Southey, Robert, 1774-1843. / The doctor, &c.
Chapter CLII. Odd opinions concerning biography and education. The author makes a second hiatus as unwillingly as he made the first, and for the same cogent reason, p. 393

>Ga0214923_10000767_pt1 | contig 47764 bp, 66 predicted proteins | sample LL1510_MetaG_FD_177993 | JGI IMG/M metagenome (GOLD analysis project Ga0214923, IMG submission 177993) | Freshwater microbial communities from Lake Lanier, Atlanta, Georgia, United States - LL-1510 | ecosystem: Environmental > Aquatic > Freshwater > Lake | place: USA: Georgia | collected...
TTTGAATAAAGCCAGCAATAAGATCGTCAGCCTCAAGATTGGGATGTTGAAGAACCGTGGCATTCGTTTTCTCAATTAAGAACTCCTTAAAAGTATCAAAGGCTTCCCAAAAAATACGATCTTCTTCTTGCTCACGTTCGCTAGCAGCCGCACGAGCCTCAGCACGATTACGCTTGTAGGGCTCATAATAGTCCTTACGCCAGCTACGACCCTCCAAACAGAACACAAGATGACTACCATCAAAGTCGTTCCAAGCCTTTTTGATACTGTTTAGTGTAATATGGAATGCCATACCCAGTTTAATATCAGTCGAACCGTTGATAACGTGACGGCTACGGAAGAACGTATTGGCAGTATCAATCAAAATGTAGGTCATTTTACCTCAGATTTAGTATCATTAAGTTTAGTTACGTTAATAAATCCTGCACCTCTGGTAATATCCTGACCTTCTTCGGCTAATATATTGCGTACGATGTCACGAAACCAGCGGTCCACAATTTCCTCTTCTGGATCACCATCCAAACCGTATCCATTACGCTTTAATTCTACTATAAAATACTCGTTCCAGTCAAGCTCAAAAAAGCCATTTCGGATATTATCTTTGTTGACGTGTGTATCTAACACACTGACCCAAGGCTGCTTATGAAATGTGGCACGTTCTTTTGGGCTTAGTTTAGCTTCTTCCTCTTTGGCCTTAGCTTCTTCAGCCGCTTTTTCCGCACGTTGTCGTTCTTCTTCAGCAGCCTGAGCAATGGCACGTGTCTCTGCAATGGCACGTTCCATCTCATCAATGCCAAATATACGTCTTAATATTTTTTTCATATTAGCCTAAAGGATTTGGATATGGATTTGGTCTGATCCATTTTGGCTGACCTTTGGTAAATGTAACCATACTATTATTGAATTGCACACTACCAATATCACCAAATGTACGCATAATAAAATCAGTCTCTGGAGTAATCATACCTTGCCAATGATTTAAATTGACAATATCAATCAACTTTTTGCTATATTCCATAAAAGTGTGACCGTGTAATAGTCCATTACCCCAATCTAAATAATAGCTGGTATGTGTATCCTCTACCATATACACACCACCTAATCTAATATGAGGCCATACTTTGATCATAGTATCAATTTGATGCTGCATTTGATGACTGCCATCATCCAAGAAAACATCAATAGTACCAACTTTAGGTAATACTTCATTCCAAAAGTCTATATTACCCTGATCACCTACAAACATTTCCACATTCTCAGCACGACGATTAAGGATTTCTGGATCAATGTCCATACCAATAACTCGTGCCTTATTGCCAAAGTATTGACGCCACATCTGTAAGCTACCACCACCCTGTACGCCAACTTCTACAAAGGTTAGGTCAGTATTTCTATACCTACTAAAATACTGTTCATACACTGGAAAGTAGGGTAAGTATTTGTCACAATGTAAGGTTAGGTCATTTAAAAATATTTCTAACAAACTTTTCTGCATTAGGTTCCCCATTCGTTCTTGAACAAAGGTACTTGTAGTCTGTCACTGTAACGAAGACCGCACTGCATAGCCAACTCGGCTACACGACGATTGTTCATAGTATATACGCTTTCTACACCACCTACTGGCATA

THE DOCTOR. 393 loved, and cherished, and respected, and that portion of its existence to which Mr. honoured her; and she would have obeyed Coleridge is said to have attached such him cheerfully as well as dutifully, if obe- metaphysical, or, in his own language, such dience could have been shown where there psychological importance. But even these was ever but one will. Ultra-philosophers would not have main- tained that a biographer ought to begin before the birth of his subject. All an- tecedent matter belongs to genealogical writers; astrologers themselves are content CHAPTER CLII. to commence their calculations from the ODD OPINIONS CONCERNING BIOGRAPHY AND hour and minute of the nativity. The EDUCATION. THE AUTHOR MAKES A SECOND fourteen years over which I formerly passed HIATUS AS UNWILLINGLY AS HE MADE THE for the reasons stated in the 25th Chapter of FIRST, AND FOR THE SAME COGENT REASON. this Opus, would have supplied more ma- terials than any equal portion of his life, if Yepetalo, aunque lo sepas. CALDERON.the Doctor had been his own historian; for in those years his removal from home took UNWILLINGLY, as the Reader may re- place, his establishment at Doncaster, and member, thouggh he cannot possibly know his course of studies at Leyden, the most with how much unwillingness, I passed over momentous events in his uneventful history, fourteen years of Daniel Dove's youth, except the great one of marriage, -which being the whole term of his adolescence, and either makes or mars the happiness of both a fifth part of that appointed sum, beyond parties. which the prolongation of human life is but From the time of that " crowning event" labour and sorrow. Mr. Coleridge has said I must pass over another but longer interval, that "the history of a man for the nine and represent the Doctor in his married months preceding his birth would probably state, such as he was when it was my fortune be far more interesting, and contain events in early life to be blessed with his paternal of greater moment than all the threescore friendship, for such it might be called. Age and ten years that follow it." * Mr. Coleridge like his, and Youth might well live together, was a philosopher, in many points, of the for there was no crabbedness in his age. first order, and it has been truly said by one Youth, therefore, was made the better and of the ancients that there is nothing so the happier by such society. It was full of absurd but that some philosopher has ad- pleasure instead of care; not like winter, vanced it. Mr. Coleridge, however, was not but like a fine summer evening, or a mild always in earnest when he said startling autumn, or like the light, of a harvest things; and they who suppose that 'the moon, opinions of such a man are to be collected Which sheds o'er all the sleeping scene from what he says playfully in the freedom A soft nocturnal day-t of social intercourse to amuse himself, and perhaps to astonish others, may as well expect to hold an eel by the tail. There were certain French legislators in the days of Liberty and Equality, who held that education ought to begin before birth, and therefore they proposed to enact laws for the benefit of the homunculus during * Most probably Mr. Coleridge said this with reference to Sir Thomas Browne, who maintained that every man, at his birth, was nine months old. t JAMES MONTGOMERY. 0
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